Legitimacy notwithstanding, we tend to discuss the administrative state as if it is a functioning expert entity, taking expertise in its divisions for granted.
But the question of whether the administrative state can actually be “expert” at anything has particular ramifications on John Hasnas optimism that we can “outrun” it with regime-changing technologies like Uber, or Airbnb, or Bitcoin, capable of displacing legacy industries or even govenrment oversight functions themselves. If expertise in delegated-power bureaus is something we must question, that makes it all the more important to outrun it, as well as to affirm Congress’s proper role in lawmaking, a step Philip Wallach seems more than willing to achieve by meeting us libertarians half-way to achieve.
I argue that the administrative state is not to be thanked unconditionally for “clean air, clean water” and “product safety” and the like because such values are also forms of wealth that require other disciplinary pressures to advance; that expertise must evolve, and that these are not just features that someone in a central government “regulates” into being.
The stakes are higher at this modern stage in business history given the rise of networked technologies like the internet of things, drones, autonomous vehicles, cars potentially becoming parts of networks, 3D printing, augmented/virtual reality, privacy/cybercecurity concerns and such. Innovators and innovation alike are vulnerable to political predation that could derail the open-ended potential of technologies to better our lives and create not just a richer and freer world but a fairer and safer one than the administrative state can deliver.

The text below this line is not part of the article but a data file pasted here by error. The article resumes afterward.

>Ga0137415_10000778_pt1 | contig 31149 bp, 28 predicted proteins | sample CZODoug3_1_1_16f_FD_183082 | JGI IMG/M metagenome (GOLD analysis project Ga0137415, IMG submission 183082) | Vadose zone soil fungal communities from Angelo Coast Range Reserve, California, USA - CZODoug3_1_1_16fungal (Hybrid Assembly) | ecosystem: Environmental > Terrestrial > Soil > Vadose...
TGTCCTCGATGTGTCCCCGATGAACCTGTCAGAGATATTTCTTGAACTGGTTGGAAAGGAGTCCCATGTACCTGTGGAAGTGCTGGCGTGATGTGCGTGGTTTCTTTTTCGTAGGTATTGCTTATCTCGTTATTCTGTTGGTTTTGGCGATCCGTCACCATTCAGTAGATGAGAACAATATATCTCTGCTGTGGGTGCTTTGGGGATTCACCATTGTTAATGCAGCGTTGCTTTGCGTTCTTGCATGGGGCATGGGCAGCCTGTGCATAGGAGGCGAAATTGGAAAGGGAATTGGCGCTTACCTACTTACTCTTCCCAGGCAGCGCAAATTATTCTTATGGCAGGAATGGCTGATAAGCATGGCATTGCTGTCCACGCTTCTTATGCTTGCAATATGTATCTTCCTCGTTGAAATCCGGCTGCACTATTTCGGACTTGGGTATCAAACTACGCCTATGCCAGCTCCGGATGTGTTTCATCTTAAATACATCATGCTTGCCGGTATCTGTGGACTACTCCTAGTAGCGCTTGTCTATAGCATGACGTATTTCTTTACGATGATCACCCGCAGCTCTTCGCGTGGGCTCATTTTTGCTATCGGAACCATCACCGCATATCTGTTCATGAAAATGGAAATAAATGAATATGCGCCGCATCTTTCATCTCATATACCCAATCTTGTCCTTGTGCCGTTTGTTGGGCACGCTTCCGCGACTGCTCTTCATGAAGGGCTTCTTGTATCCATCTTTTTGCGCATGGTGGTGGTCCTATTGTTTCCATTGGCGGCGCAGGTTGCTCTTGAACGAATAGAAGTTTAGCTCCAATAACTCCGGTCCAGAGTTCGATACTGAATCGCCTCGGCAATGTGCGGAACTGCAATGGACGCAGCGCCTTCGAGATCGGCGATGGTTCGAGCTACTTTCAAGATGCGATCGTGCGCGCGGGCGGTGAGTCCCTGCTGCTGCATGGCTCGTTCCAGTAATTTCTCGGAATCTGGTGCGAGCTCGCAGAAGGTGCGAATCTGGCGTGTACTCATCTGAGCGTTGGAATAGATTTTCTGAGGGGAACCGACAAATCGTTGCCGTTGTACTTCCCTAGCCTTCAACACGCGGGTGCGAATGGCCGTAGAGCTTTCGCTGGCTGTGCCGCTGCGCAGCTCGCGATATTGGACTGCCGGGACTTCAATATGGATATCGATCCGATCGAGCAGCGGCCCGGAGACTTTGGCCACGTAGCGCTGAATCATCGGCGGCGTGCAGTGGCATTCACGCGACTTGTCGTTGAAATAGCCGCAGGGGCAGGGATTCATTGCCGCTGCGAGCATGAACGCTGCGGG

One form of political predation is the fact that so-called regulatory “experts” inevitably stop at market socialism in every modern case (for example, “retail wheeling” in electricity reform, net neutrality in telecommunications). Little interest is shown in extending institutions of private property rights in transportation grids, power grids, airspace, airsheds, watersheds, or critical infrastructure. Indeed, resources that were in government hands prior to the progressive era and the rise of the administrative state largely remain there. Expertise has bogged down; it didn’t expand.
Thus a primary threat to the modern tech sector is the hundreds of clinging regulators whose once-convincing justifications for existence no longer apply, even granting that they ever did.
The other ever-present threat is crony capitalism, ranging from the government funding of science and technology that widely displaces private funding and distorts the evolution of free competitive enterprise, to billionaires with their hands out for federal subsidies and favors.
Without being utopian about it, government failure has always been a graver threat than transitory market “failures” in my view. Government doesn’t merely pick winners and losers; it influences business models, and entire industry configurations, and entire economies. In the modern world, the decades-long damage regulators are capable of doing will be worse than in the world of our forebears, who outlawed competition in the communications and electricity sectors for a century, explicitly imposing government-granted monopolies for generations.
Today, “expertise” means drone and self-driving car policy appears poised to morph into 21st century versions of 19th-century public-utility style regulation. Since roads already are primarily government-owned, and since airspace is government-controlled, rest assured that the experts are not troubling themselves with liberalizing alternatives that reduce their power, such as the extension of private property rights into airspaces.